Jacqueline Gold brought sex toys to the British masses one set of pink furry handcuffs at a time, amassing a fortune while reinventing the family lingerie company as a female-focused brand.
But the sex-shop magnate, whose books — including an autobiography titled "Good Vibrations" — and business acumen made her Britain's 16th richest woman now is in the news for another reason: Her nanny was in court Wednesday, accused of spiking the racy retail boss's soup with windshield-wiper fluid, a substance highly unlikely to be poisonous in small quantities.
The ex-nanny is accused of trying to poison her boss with salt on Sept. 29 and trying again with sugar on Oct. 4 before using windshield wiper fluid on Oct 5. She was arrested the next day.The charge: three counts of administering poison with the intent to annoy.
The accusations came after Gold, a glamorous brunette, criticized her cook last fall when her soup tasted odd. The chef then became suspicious and removed the leftover broth from the trash to investigate.
The seemingly made-for-TV drama of sex, money and malice has captivated tabloid watchers from Britain to New York, raising more questions than answers about whether greed, frustration or revenge played a role.
Jacqueline Gold's father David Gold built an adult entertainment empire and founded the Ann Summers sex toy and lingerie chain. As chief executive, Jacqueline earned accolades for shifting the company's focus from men to women.
No known motive
No possible motive for the alleged crimes against Gold has been suggested by police or prosecutors. It is not immediately clear what prompted officials to point the finger at Allison Cox, 33, who looked after Gold's young daughter. The case is unusual because the sustances at issue are not all that harmful, says Robert Forrest, a forensic chemistry professor at the University of Sheffield.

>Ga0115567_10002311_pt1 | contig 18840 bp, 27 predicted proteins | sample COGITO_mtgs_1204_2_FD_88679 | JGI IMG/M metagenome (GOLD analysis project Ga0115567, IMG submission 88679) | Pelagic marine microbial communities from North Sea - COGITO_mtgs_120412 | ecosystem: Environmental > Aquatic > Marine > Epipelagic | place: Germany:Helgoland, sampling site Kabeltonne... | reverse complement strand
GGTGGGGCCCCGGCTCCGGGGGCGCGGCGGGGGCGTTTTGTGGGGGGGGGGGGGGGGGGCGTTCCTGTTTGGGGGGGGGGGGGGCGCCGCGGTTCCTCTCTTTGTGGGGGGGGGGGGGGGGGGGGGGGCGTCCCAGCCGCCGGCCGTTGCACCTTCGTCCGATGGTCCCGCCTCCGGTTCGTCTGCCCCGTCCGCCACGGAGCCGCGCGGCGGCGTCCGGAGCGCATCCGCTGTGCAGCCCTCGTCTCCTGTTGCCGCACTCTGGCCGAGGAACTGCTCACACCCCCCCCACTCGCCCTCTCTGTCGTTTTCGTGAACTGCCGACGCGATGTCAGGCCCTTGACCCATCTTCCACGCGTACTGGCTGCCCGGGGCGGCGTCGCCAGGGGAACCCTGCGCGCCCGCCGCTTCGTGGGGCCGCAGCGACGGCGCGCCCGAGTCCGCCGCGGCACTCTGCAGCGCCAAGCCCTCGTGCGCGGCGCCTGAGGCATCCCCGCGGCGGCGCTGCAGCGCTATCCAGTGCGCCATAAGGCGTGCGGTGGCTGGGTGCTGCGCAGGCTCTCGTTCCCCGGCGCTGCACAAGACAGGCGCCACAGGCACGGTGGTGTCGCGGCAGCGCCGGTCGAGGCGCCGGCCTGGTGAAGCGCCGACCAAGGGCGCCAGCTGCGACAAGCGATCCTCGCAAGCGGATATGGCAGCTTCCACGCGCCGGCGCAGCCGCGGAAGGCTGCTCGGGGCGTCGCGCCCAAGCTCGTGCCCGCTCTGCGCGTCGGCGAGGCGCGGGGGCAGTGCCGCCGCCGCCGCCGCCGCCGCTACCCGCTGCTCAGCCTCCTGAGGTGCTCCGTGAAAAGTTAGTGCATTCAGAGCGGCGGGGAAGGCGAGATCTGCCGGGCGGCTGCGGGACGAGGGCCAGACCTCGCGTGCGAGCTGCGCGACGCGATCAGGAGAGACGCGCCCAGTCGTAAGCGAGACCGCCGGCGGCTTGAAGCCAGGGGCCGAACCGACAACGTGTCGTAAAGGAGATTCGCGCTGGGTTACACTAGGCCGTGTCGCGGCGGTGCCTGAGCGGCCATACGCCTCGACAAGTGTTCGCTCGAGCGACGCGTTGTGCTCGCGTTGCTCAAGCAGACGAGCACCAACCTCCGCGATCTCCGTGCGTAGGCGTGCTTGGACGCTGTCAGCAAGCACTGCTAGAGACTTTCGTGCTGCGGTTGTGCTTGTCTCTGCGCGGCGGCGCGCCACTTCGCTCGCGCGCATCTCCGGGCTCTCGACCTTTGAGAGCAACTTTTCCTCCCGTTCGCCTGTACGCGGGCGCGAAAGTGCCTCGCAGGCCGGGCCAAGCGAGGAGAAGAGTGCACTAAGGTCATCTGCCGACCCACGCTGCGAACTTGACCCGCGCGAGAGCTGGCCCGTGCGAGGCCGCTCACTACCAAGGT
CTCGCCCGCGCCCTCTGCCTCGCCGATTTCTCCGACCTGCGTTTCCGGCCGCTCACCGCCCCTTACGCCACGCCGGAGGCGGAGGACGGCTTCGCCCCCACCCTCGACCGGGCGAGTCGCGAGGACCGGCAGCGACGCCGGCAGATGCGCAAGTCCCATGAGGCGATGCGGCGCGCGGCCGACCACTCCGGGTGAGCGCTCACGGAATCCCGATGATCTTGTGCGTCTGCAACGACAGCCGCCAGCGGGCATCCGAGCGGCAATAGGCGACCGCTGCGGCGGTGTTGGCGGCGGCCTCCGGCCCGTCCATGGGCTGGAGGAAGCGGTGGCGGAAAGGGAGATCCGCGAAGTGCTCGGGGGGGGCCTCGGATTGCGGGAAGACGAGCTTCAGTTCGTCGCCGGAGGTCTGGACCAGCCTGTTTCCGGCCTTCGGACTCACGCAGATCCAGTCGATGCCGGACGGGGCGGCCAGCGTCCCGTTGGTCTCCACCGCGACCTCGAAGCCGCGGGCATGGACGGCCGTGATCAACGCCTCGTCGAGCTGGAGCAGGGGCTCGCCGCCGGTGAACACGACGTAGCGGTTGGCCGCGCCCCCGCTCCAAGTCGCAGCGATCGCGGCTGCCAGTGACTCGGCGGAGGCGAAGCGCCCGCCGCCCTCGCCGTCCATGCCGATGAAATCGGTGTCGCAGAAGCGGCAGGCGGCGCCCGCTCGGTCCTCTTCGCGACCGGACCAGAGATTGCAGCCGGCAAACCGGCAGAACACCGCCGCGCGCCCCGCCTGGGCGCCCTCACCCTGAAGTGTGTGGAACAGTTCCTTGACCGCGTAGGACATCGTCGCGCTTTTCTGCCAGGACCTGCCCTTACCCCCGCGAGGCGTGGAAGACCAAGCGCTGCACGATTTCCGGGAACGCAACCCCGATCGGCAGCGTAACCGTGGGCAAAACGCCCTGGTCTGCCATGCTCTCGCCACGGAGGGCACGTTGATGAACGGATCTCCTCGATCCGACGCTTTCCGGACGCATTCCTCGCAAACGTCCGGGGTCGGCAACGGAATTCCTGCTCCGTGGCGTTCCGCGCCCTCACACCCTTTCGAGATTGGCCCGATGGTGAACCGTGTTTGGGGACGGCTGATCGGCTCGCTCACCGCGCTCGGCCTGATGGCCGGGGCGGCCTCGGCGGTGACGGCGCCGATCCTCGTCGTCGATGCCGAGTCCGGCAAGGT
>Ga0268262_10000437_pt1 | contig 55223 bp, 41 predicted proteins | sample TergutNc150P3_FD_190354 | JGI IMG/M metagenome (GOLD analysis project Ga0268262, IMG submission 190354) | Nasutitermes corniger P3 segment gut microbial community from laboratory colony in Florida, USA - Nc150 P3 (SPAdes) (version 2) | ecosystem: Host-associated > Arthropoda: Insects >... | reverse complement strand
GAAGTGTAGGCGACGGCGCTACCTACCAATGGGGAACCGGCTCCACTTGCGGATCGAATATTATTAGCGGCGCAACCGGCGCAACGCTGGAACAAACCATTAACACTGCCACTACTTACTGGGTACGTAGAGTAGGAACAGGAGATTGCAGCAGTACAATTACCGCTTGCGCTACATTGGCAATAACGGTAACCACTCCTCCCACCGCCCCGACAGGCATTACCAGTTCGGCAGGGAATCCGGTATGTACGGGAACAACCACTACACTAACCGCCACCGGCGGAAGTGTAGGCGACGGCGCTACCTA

"You can give a poisonous substance to someone ... just to annoy them," Forrest said. "The satisfaction the perpetrator gets is from knowing that you are humiliating the victim."
It was not possible to verify what if any physical side effects Gold might have suffered from the meals in question. A representative for Gold said his client will not comment on an ongoing legal case.
Some wiper fluids contain types of alcohol that can damage vision and cause blindness if ingested in high doses. Drinking wiper fluids that also contain detergents could also cause nausea.
Salt in large quantities can cause more than excessive thirst— it has been linked to deaths of babies— but an attempt to spike meals with sugar could be hard to prosecute since sugar is found everywhere and not particularly poisonous, Forrest said.
The brand of wiper fluid used could shed light on possible side effects of ingesting, toxicology expert Dr. John Jackson said, noting that most of the fluids on the market are not labeled as harmful. Given typical serving sizes, it would be very difficult to incorporate a dangerous amount of windshield-wiper fluid into soup, Jackson said.
"If just eaten or drunk and the person doesn't vomit or inhale, I wouldn't have thought it would do very much harm," Jackson said. "In all probability, it would be unlikely that there would be any severe effects," he said, adding that he needed more information on chemical composition and the dosage size administered to determine if side effects could have occurred.
Cox did not enter a plea Wednesday and was released on bail pending a Jan. 20 hearing.